"A key requirement of the Dedicated Logistics System is that the monthly funding mechanism to support the field coordinators and the distribution schedule are in place and operating without the need for external support. The distribution costs are covered by a partnership with [a funder], which results in full funding for the previously identified operational needs. However, discussions during the evaluation revealed that there are some challenges in the flow of funds from [a funder] to DPS related to the larger agreement between the partners (i.e. not limited to Dedicated Logistics System activities) that affected the availability of per diems for the November distribution. Additionally, in February the funds were not available for the distributions and DPS relied upon a loan from VillageReach to support the costs. Prior to this problem, the funding of the monthly distributions was working well. Without fixing the problem, there is a significant risk to the operations and outcomes of the Dedicated Logistics System." VillageReach, "Cabo Delgado Dedicated Logistics System Six-Month Process Evaluation (February 2011)," Pg 5.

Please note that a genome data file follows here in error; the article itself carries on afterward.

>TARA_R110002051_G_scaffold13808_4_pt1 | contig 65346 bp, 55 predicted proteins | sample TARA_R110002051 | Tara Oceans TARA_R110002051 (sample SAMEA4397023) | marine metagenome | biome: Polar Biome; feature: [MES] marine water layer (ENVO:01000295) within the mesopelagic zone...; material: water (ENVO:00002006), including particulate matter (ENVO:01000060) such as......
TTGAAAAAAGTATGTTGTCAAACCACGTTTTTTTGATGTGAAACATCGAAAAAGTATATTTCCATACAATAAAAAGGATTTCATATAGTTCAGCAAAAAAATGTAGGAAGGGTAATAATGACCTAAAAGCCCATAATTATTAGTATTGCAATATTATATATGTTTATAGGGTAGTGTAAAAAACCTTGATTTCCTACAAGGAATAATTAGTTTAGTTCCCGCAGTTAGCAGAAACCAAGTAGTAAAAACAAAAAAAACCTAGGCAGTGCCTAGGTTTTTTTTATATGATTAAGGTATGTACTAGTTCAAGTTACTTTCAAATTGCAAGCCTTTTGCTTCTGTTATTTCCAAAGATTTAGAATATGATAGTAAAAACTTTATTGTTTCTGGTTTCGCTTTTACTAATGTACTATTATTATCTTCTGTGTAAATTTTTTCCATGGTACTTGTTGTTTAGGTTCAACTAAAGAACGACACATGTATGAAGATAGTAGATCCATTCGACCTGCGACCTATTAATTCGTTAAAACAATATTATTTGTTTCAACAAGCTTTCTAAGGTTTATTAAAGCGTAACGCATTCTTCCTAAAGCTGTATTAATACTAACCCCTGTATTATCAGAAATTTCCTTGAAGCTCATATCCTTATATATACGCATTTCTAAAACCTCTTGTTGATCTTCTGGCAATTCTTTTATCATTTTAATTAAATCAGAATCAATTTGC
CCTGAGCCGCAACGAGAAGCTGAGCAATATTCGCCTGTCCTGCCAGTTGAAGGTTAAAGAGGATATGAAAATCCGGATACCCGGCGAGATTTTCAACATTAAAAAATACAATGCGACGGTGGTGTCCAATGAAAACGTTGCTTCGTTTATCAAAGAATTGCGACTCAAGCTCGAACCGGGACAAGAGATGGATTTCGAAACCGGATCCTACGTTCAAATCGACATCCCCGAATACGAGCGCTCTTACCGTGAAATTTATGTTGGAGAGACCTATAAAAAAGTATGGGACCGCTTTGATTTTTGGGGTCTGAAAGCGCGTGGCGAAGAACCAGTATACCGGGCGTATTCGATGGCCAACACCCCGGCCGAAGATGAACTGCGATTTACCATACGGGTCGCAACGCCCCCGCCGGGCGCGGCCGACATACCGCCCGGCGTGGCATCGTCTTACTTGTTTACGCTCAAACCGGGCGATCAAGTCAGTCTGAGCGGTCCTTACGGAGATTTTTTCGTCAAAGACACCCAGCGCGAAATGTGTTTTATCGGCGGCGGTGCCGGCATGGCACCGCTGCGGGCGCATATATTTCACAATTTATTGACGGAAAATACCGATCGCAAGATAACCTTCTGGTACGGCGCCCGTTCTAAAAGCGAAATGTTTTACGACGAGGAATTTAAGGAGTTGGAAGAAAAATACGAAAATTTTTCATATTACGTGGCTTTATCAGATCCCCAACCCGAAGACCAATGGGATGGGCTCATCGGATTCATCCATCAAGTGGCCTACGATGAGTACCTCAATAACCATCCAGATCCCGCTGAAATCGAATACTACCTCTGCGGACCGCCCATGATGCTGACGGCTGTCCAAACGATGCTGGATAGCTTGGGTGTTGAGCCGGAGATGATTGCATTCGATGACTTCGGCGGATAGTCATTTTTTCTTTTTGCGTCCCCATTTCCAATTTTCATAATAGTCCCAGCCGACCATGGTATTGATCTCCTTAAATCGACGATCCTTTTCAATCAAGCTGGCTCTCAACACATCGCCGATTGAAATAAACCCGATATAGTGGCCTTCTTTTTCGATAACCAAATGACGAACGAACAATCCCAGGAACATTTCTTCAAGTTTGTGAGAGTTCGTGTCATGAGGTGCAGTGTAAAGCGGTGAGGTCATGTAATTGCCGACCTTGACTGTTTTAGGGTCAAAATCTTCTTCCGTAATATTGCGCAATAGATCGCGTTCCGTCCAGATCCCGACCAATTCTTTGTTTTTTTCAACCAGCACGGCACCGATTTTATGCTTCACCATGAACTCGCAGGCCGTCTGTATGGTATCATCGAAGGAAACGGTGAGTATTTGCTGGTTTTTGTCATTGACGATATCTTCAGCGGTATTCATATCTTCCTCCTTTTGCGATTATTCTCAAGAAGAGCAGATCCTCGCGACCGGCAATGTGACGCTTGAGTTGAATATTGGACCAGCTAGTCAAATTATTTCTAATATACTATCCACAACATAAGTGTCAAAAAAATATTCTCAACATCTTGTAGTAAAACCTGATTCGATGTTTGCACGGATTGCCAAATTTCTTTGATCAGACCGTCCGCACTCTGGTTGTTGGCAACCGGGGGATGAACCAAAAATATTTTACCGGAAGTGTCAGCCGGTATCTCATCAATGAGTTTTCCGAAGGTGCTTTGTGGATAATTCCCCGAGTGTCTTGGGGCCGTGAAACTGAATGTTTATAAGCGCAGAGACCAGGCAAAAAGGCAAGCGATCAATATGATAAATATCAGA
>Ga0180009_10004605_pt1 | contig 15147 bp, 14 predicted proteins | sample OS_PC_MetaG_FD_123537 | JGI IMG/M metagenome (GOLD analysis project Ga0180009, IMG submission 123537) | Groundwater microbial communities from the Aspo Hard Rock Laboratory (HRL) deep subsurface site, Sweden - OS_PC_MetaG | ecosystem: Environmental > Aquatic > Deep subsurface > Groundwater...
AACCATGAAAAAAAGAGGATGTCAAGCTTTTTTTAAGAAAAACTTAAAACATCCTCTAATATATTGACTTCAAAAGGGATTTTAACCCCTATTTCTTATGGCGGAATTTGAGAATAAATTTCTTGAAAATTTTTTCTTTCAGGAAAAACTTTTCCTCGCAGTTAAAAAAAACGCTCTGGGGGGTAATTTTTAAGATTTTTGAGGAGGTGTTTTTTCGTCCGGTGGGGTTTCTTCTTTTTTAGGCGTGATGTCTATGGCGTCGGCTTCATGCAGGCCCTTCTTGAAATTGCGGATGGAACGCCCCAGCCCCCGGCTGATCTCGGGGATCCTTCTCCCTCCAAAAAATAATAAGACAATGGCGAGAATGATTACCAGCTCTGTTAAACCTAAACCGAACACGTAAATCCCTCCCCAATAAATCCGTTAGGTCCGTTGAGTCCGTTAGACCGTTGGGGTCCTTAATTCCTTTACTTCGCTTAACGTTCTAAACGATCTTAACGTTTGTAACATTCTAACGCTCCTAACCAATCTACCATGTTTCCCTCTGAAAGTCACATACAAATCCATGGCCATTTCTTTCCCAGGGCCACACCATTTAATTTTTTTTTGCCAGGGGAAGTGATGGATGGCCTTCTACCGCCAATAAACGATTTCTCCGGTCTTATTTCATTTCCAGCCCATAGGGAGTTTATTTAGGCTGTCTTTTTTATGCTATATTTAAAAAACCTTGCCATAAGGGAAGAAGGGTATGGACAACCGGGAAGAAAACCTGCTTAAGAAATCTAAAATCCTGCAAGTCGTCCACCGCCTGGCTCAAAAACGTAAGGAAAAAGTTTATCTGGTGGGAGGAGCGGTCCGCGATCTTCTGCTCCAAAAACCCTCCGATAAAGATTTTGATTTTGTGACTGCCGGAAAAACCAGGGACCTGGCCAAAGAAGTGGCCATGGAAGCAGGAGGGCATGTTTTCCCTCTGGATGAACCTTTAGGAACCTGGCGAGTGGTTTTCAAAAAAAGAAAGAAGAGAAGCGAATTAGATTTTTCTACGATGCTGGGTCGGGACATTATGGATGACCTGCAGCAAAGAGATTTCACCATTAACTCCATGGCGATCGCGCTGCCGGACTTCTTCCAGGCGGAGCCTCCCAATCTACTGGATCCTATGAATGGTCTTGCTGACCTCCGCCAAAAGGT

• 95.

    VillageReach, "Cabo Delgado Dedicated Logistics System Six-Month Process Evaluation (February 2011)," Pg 11.

  • 96.